Editor's Page

Dec. 21, 2004
Your guide to e-commerce failure

Every manufacturing CEO I meet is trying to figure out how to turn his or her company into an e-business, if only to bump the stock price (and his or her options) into the dot.com stratosphere. Yet in talking to these CEOs, I'm finding at least as many things not to do in launching an e-biz as I am best practices. A quick list of ways to make sure your e-commerce initiative fails: DO make a splashy announcement that you will be turning the company into an e-business, even as you cut funding for Internet ideas that don't turn a profit within 12 months. Even better, demand that employees generate a significant percentage of overall revenues from e-commerce within the next three years, even though you don't have a clue how that will happen. DON'T make e-commerce a significant part of your personal development and management emphasis. DON'T insist on it for your senior executives, either. DO make e-commerce a part-time job for several people, without shifting their current responsibilities to colleagues. Under no circumstances dedicate your best staff to e-business initiatives; you need them to run your core business. DON'T think broadly about how the Internet can reinvent all your processes. Focus exclusively on marketing and procurement, completely ignoring the areas of your company where e-business can make a real difference, such as collaborative product development and integrated customer management. DO keep your compensation system exactly as it is today, especially if you don't reward initiative and innovation. Refuse to offer ordinary employees a share of the savings and successes they bring to your company through their e-business efforts. After all, what kind of company are you running, anyway? A dot.com?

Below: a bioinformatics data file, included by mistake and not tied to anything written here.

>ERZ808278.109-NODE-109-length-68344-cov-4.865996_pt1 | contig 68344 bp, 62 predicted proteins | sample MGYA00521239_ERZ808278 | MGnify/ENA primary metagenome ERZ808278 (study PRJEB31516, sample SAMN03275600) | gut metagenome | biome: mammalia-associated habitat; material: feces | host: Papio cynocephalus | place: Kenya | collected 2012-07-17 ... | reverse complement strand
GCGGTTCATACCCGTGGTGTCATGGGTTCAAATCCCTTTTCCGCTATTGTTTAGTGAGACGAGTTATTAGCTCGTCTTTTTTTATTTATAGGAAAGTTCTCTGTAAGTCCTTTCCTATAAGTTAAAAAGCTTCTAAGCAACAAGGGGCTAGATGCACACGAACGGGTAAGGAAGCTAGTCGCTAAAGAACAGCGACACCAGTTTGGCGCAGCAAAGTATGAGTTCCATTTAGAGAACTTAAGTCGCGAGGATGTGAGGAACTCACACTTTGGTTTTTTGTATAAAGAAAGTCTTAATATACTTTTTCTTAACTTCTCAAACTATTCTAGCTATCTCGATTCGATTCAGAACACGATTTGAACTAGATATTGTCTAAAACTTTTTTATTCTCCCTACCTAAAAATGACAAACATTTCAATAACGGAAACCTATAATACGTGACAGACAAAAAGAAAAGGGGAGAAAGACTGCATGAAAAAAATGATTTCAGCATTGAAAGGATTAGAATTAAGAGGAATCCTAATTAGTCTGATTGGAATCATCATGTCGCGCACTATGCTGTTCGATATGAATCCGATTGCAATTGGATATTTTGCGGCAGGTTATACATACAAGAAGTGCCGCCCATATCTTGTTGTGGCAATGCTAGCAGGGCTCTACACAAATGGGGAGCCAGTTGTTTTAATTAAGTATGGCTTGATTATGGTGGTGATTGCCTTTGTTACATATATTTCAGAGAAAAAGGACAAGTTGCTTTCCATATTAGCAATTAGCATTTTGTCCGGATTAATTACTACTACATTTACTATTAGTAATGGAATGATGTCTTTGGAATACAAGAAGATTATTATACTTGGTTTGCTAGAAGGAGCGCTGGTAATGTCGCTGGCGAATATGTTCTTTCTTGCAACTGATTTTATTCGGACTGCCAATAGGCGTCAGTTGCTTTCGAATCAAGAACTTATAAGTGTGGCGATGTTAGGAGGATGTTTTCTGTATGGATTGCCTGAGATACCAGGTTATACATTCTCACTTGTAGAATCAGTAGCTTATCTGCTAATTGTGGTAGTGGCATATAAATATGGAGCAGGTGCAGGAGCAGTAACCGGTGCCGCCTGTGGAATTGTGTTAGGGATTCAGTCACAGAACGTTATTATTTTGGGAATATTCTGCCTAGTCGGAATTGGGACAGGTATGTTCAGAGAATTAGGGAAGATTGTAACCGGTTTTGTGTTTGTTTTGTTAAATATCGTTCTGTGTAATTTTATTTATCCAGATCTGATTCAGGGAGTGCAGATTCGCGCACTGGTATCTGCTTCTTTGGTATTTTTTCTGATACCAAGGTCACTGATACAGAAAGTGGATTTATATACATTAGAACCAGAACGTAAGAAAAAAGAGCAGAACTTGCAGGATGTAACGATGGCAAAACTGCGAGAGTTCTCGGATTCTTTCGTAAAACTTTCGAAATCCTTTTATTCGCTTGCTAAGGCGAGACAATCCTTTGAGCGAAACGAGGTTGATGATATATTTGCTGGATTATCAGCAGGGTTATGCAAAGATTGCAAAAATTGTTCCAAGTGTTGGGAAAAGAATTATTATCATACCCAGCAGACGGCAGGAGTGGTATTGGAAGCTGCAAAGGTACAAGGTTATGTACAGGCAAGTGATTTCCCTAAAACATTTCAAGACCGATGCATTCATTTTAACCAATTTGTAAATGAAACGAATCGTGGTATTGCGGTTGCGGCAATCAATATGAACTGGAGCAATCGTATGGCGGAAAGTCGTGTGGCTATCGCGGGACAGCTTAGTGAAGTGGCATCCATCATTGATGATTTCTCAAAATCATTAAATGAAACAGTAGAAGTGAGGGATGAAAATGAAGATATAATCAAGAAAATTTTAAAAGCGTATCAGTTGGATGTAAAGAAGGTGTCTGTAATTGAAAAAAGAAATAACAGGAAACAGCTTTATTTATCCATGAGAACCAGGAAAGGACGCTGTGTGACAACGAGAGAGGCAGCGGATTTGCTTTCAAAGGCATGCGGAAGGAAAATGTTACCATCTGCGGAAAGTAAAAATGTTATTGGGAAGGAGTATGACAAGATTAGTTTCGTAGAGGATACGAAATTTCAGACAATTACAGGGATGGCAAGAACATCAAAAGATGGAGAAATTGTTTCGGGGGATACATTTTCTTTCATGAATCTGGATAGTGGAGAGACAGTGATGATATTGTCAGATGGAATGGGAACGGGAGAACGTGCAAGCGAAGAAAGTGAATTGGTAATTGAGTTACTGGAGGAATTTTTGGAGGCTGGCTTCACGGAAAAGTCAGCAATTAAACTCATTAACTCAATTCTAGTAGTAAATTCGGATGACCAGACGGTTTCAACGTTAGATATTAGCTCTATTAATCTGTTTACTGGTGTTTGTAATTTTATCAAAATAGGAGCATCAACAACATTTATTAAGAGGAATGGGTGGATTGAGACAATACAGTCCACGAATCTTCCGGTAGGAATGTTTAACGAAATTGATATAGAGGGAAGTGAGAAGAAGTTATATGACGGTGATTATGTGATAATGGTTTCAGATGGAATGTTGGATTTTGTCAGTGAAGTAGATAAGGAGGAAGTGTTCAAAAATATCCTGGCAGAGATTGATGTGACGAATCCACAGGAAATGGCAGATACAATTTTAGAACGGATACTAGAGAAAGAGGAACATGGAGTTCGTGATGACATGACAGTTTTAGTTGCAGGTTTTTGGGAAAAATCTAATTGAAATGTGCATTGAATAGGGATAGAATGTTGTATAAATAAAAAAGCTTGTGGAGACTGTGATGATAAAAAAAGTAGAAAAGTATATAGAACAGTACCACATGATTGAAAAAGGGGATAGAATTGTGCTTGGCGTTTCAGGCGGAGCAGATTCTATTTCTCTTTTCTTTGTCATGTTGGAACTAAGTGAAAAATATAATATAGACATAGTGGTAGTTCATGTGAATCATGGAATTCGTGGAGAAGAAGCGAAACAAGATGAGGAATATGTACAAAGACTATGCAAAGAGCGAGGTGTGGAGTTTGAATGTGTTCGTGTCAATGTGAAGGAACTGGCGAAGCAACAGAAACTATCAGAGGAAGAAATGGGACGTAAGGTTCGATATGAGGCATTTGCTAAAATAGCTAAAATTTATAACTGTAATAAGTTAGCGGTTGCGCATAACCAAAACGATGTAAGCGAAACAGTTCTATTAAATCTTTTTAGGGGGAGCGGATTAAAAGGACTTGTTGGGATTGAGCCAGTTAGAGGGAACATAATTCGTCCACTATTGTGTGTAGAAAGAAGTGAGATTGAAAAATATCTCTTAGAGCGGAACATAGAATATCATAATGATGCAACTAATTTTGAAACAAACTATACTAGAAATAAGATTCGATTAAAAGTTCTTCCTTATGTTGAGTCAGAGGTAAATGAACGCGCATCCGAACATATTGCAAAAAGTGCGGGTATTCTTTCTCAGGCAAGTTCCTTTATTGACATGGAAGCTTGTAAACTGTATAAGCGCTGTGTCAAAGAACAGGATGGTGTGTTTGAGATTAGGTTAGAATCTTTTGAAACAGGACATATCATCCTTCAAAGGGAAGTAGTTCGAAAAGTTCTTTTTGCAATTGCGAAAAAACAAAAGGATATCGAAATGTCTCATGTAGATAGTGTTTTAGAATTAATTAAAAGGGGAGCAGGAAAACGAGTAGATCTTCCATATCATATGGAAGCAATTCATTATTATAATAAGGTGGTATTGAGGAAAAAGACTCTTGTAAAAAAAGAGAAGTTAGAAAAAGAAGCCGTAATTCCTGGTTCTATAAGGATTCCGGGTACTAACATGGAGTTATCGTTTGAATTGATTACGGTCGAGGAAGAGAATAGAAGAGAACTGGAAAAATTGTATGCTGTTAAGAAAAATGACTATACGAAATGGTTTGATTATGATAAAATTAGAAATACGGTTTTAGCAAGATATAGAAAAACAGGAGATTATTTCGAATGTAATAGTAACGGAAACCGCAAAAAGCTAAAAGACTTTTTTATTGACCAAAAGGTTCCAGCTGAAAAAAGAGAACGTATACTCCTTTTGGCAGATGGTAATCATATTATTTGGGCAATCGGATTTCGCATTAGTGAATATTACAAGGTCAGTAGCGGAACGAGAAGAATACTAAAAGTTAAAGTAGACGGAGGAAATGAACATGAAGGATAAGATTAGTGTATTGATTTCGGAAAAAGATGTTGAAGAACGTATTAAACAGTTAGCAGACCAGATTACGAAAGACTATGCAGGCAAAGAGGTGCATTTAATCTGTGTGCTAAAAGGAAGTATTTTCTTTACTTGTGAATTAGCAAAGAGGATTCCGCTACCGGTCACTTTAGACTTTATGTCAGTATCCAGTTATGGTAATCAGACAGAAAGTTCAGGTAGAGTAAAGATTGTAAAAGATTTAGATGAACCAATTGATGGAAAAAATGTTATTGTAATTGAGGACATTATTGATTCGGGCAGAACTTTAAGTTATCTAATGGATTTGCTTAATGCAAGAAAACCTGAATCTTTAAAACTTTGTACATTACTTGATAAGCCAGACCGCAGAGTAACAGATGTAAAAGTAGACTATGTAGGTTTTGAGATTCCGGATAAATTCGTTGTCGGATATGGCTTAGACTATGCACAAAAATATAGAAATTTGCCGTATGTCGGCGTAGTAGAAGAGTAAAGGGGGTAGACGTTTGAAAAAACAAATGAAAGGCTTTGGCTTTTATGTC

Speaking of building an e-business, there's no better way to reinvent your business online than by focusing on value-chain management (VCM), a discipline that synchronizes the flow of product, information, processes, and cash from raw material to end customers. Done well, VCM optimizes the profitability and productivity of the entire value chain, from the supplier's supplier to the customer's customer, and of the individual business constituents that make up the chain. This issue offers VCM help in the form of the results of IndustryWeek's value chain survey. Sponsored by Ernst & Young and compiled from the responses of more than 2,000 senior executives at firms representing all links in the value chain, the survey details overall VCM metrics as well as the best practices of firms in high-performance value chains. The survey was the result of months of effort by a team of professionals too numerous to mention from Ernst & Young and IndustryWeek. Let them (and me) know what you think of their efforts. Send e-mail messages to John Brandt at [email protected]

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